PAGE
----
Transport career campaign to inspire sustainable workforce

By Melissa Coade

March 9, 2022

A national campaign to improve the gender balance in the transport roles has been launched. (auremar.Adobe)

A national campaign to improve the gender balance in transport roles has been launched, celebrating the move towards a more inclusive, modern industry. 

Australia’s transport workforce is ageing and predominantly male, and a new campaign backed by federal ministers is trying to inspire change. 

While women comprise half of Australia’s labour talent pool, ABS data shows women only make up 27.4% of workers in the transport, postal and warehousing sectors. In the case of land and transport jobs, the number of women drops to 20%.

According to the National Transport Commission, extra transport workers are urgently needed for a broad range of skills and in leadership roles.

Increasing women’s participation in the sector was a priority at the federal level, Department of Infrastructure, Transport, Regional Development and Communication deputy secretary Diane Brown said.

“[The] initiative is designed to drive productivity and profitability benefits that will come with increased gender balance within the transport sector. 

“Increased participation by women in the transport sector will have flow-on benefits for business, industry, and the whole economy,” Brown said.

The federal government recently announced an ‘historic investment’ in the industry, with $110 billion committed over 10 years starting this financial year. Additional funding from state and territory governments, like Victoria’s Big Build initiative, has created what industry leaders regard as an investment boom.

The women in the transport initiative will establish a network of senior women leaders for the industry, and showcase the transport careers of private and public sector employees. It includes a dedicated website that features a speaker bureau of prominent women in transport, the regular publication of key workforce data, and a series of networking events for industry leaders.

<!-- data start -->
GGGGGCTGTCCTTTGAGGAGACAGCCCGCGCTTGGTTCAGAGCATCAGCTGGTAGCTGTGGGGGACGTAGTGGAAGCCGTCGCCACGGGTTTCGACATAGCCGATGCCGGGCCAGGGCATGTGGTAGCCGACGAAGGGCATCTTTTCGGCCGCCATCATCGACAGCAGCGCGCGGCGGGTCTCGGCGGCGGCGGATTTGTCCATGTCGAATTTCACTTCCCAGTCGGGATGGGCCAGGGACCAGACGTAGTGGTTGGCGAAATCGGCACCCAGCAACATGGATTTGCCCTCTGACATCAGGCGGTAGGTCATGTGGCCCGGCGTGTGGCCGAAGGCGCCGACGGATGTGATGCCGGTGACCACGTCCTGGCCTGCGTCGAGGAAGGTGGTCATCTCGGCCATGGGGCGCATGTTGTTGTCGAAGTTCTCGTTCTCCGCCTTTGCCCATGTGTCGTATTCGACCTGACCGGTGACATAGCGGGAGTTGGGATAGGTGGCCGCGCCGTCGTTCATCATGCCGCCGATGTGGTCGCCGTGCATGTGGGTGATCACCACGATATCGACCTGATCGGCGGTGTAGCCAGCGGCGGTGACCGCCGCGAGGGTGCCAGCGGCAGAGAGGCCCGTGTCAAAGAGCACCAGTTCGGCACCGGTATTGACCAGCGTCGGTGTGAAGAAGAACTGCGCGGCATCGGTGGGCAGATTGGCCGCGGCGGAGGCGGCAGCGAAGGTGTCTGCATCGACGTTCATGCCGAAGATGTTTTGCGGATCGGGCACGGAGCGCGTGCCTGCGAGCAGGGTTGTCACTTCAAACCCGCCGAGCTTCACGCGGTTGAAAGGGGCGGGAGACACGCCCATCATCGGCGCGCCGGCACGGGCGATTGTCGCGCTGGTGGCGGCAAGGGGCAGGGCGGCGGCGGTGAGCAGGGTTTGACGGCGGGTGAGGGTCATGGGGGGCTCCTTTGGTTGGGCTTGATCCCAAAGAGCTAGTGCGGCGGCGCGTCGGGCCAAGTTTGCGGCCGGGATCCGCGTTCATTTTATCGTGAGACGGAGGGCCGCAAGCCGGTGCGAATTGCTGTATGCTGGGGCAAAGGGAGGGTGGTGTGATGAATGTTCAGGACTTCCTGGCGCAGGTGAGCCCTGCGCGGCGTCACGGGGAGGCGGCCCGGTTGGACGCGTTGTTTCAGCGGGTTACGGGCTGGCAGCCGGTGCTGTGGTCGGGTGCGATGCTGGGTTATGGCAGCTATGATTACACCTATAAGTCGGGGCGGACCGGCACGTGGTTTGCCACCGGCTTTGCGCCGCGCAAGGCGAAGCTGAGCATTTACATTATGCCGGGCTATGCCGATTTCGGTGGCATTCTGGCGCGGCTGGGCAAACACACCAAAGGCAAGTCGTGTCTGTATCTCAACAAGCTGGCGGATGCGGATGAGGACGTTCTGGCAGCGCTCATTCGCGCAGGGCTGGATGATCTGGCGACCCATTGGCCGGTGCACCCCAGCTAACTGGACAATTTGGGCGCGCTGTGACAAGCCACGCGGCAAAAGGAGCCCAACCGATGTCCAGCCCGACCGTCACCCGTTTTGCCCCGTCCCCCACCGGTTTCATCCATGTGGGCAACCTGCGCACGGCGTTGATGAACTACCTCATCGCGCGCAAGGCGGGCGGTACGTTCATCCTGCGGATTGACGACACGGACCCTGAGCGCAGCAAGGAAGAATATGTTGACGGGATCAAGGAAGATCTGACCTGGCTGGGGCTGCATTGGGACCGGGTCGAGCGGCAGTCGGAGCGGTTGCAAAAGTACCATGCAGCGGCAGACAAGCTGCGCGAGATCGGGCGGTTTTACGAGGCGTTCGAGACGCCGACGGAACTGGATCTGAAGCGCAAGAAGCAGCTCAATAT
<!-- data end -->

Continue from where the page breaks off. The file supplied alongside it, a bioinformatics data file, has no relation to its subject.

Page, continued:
A focus on attracting women to leadership roles in the sector is also a goal of the campaign. Women comprise 4.5% of transport CEOs, and the gender pay gap of more than 16% across all transport industry jobs is above the average gap of 14%.

Commission CEO Gillian Miles noted that unless women were part of the transport industry during an ‘investment boom’ period, there would be a social and economic problem to fix as well. 

The campaign was launched by Roads Australia on Monday. Michael Kilgariff, the CEO of the industry group, said the campaign would ensure the transport workforce was more representative of the community it served.

“Roads Australia champions a diverse, inclusive, sustainable and values-led organisation and industry,” Kilgariff said. 

Higher people engagement, resilience, productivity and performance for the industry were all benefits that Infrastructure Australia CEO Romilly Madew said could be achieved with better gender balance in the transport sector. 

“By taking deliberate and meaningful steps to address the working needs of women and other underrepresented groups in the transport sector, we can unlock additional capacity to deliver the record infrastructure pipeline and support Australia’s long-term prosperity,” she said.


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